World Lion Day is celebrated every year on the 10th of August. In the following feature, Discover Animals look at the work of international wildlife charity TUSK who have dedicated 2019 to Year of The Lion …
Wildly recognised as The ‘King of Beasts’, lions have been celebrated and revered throughout history for their courage and strength. Once roaming most of Africa and parts of Asia and Europe, now only around 20,000 remain, and the lion is mostly regarded as an iconic symbol of Africa.
Yet three-quarters of African lion populations are in decline. The charity Tusk, dedicated to amplifying the impact of progressive conservation initiatives across Africa, is celebrating 2019 as the Year of the Lion, a move to shine a light on one of the world’s most charismatic animals and profile the work of some incredible conservation organisations working for a brighter future for the species. #YearofTheLion
African lions have been reduced to living on only 8% of the land they once occupied due to habitat loss and fragmentation, Tusk points out. Human-wildlife conflict, bushmeat hunting and an increasing illegal trade in lion parts further threaten the survival of this archetypal African species.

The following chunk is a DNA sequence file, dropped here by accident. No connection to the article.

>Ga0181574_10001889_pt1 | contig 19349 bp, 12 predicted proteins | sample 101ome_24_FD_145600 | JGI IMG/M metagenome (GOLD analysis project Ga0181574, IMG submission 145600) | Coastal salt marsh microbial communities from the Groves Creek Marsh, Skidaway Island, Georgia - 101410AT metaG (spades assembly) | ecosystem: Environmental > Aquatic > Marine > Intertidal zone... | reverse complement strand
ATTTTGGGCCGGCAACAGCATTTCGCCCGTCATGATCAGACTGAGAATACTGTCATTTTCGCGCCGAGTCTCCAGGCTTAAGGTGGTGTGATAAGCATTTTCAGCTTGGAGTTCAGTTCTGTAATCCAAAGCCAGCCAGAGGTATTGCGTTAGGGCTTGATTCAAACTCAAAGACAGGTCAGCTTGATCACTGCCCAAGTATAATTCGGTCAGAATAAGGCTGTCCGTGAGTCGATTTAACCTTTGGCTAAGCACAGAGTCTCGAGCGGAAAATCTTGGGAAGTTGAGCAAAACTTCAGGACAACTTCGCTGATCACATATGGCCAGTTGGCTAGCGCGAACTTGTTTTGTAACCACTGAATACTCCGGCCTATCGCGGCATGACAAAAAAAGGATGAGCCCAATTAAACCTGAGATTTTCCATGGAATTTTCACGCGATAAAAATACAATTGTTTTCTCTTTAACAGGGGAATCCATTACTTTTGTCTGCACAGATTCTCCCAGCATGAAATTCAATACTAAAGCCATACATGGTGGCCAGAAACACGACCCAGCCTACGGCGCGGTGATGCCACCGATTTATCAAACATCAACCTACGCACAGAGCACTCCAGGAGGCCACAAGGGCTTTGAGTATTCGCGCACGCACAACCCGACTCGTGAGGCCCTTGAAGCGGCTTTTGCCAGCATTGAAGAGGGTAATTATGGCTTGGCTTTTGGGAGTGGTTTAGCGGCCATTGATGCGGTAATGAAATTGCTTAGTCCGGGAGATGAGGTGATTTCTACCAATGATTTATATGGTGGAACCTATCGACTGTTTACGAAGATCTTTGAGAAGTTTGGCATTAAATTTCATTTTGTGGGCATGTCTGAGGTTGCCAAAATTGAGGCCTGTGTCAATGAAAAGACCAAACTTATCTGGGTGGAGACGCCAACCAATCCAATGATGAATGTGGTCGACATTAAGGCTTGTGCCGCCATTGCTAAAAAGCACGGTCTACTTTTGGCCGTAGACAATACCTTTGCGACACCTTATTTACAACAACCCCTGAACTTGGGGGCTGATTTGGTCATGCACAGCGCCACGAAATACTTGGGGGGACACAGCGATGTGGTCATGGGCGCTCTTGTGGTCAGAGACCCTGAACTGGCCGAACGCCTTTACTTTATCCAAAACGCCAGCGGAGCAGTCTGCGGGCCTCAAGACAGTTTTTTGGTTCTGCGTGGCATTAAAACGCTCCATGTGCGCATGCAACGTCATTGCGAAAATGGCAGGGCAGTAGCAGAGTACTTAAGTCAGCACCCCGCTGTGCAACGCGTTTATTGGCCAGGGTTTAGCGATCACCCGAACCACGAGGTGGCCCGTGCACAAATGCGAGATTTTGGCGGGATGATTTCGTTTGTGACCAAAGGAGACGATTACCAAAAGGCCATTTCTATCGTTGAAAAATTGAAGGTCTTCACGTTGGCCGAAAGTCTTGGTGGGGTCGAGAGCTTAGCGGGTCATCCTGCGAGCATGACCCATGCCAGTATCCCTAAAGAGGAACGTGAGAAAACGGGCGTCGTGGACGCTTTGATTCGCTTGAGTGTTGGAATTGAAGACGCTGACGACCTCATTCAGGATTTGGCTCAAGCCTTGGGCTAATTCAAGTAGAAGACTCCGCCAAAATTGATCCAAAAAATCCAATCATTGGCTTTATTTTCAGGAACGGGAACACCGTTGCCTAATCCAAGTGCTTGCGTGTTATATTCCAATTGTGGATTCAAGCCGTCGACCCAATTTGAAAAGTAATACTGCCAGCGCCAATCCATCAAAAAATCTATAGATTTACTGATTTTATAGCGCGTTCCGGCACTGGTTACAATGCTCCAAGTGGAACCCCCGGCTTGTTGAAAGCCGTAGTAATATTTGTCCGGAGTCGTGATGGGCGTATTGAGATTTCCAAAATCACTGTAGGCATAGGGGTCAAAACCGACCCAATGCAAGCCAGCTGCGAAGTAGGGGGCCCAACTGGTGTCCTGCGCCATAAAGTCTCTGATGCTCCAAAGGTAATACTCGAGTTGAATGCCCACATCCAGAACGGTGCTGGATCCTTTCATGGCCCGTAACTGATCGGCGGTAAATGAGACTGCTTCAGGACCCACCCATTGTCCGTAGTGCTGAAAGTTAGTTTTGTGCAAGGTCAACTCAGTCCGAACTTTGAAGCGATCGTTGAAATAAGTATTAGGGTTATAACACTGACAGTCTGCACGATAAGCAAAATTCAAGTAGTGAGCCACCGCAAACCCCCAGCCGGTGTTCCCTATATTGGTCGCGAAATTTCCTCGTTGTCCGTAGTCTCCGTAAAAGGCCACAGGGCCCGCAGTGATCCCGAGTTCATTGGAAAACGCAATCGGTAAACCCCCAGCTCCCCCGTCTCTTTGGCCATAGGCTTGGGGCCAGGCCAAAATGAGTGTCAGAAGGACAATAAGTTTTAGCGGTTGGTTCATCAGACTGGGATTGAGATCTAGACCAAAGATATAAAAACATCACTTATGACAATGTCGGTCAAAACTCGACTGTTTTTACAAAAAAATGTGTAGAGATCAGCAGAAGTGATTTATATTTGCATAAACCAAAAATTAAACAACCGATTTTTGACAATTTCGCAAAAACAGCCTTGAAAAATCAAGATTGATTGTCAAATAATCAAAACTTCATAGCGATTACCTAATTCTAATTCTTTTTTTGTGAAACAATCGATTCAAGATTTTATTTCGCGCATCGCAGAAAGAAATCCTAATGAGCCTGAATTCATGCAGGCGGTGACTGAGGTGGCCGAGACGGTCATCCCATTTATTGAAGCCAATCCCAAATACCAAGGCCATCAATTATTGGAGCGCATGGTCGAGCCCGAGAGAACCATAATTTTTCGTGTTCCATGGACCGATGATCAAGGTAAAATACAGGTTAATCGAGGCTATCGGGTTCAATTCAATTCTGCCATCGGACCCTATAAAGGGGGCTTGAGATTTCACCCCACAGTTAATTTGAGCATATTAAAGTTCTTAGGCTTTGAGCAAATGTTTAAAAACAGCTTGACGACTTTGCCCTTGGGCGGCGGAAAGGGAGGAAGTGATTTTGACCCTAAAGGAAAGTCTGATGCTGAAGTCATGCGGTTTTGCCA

The lion is an apex and keystone predator, residing at the top of the food chain and controlling prey populations, ensuring numbers don’t explode uncontrollably and drive out many other species. Lions also have an almost unparalleled cultural identity, recognised by almost everyone from the local communities living alongside them to those globally who are awed by visions of the dominant force on the African savannah.
The work of Tusk’s partners focusses on human-wildlife conflict mitigation, working closely with local communities to raise awareness, ensure effective benefit or compensation mechanisms, adapt farming practices to reduce conflict and end retaliatory killings, and by improving arable land outside and bordering protected areas to provide viable alternatives for farming or ensure wildlife-integrated land use.
Discover Animals is pleased to support these important initiatives and to help us all better understand the threats to this amazing species.
Click here to read more about the African Lion and the conservation work of Tusk and its partners, plus a photographic competition.